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James Frost's Landscapes

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"I studied landscape photography," says acclaimed music video director James Frost describing his background, and suddenly, all of his disparate work seems to hang together. Frost, who visited my Digital Studies Symposium course at USC last Tuesday night to present some of his recent videos to students, directed the award-winning Coldplay video for "Yellow," in which lead vocalist Chris Martin simply walks toward the camera in a single-shot performance photographed at the beach on a windy, rainy late afternoon.
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Frost admits that the video was the result of a disastrous day spent waiting - along with 40 impatient extras and his nearly mutinous crew - for the weather to clear. But it didn't. Finally, at 4:00 p.m., Frost sent the extras home, and took the crew down to the beach. "Kudos to Chris and his charismatic performance," says Frost in response to comments about how well the video turned out, but a key additional element is the way the horizon line shifts behind the singer, illustrating a sense of emotions in motion, and the way the landscape's palette gradually morphs from dark blue to pale yellow.
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The landscape is also present in the Norah Jones video "Come Away With Me," as the singer drives through a bright desert, and it reappears again, radically transformed, in the video for Radiohead's "House of Cards" as the data captured in the unique process used to make the video creates an ephemeral image of streets and powerlines. The landscape becomes a gridded infoscape, a geospatial terrain traversed by information. This idea is then taken a step further in Frost's recent video for IBM titled "Data Anthem," as the entire world becomes an information space through which the camera somersaults. Moving sequentially through the projects, from 2005 to the present, Frost's landscapes shift from beaches and deserts to data spaces, and from stable horizon lines that ground one's perspective to three-dimensional spaces lacking simple points of orientation.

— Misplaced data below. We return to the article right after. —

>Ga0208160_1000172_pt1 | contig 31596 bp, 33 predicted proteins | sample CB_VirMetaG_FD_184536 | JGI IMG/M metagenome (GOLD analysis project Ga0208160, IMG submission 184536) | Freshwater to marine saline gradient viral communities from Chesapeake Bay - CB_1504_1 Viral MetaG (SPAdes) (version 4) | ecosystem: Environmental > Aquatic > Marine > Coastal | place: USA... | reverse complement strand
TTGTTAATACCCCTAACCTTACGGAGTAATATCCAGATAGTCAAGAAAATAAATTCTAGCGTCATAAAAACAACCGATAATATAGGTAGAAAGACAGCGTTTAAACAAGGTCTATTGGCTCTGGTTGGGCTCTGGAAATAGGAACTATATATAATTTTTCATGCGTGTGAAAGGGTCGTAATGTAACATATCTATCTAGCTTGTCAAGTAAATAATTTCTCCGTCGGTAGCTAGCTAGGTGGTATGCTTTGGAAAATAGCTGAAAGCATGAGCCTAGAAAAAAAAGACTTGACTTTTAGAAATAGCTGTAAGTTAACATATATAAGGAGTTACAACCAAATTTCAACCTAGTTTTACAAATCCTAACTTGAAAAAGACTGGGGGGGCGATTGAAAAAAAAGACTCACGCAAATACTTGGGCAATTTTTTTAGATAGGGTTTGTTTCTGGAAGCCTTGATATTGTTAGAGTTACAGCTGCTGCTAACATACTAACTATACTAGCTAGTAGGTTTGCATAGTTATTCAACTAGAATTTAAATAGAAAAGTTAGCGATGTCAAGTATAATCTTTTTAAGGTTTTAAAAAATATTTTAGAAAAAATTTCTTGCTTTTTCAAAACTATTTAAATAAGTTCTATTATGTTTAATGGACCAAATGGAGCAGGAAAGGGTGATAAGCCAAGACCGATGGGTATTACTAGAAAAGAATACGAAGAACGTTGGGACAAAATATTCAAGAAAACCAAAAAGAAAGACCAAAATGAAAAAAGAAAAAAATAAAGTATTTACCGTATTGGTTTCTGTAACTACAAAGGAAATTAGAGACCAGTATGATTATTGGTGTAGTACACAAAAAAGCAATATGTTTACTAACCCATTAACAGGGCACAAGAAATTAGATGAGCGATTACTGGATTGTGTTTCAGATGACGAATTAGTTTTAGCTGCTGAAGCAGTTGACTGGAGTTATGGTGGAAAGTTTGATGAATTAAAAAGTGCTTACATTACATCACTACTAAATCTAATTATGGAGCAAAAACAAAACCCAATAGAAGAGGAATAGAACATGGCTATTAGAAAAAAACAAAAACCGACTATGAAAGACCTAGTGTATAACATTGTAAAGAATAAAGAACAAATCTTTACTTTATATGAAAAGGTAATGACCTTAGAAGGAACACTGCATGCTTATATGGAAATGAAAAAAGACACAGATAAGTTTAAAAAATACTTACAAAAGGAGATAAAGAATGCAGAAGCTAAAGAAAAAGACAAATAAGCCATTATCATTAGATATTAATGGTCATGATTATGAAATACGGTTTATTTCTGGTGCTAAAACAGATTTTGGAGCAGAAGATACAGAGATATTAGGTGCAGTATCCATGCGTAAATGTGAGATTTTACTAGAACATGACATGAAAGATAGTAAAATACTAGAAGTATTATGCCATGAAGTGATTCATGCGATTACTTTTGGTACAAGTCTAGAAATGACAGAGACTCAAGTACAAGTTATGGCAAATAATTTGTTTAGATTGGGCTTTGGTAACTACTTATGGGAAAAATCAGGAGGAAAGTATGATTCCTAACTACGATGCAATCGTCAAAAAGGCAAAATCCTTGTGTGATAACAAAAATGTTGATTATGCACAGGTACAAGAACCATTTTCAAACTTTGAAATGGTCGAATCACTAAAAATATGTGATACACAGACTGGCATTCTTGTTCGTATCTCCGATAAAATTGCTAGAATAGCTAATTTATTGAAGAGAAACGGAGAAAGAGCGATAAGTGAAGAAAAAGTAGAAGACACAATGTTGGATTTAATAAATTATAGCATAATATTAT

Frost's videos share many other attributes, and he would probably not himself offer such a narrow analysis of his own work. Indeed, in describing how he plans for a project, he admits, "I'm very lazy! If I over-think something, I can't use it - I have to throw it away." He also has his own way of characterizing his body of work, at least with regard to how he prefers to approach a project: "I tend to look for real situations and twist them in some way." That said, a simple tracing of several of his videos over the last five years helps illustrate dramatic shifts in how we understand ourselves within a world of information. As we grow increasingly accustomed to location-based services available on our computers and mobile devices, the ways that we understand the very idea of landscape changes, and Frost's work nicely captures this idea.

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Perhaps this profusion of geographic information and the ability to personalize our experience of it helps explain the effusive response to Chris Milk's terrific new Chrome project titled The Wilderness Downtown. Made as a multi-screen music video experience for a track by Arcade Fire and released last week, the project invites users to input their street address from their childhood home. The main figure in the video then seems to stand in front of that house, spinning around to reveal the neighborhood in a nicely haunting evocation of the past. The project beautifully reimagines the music video and the potentials of personalizing different kinds of media experiences. And it captures a new vision of landscape and geography.

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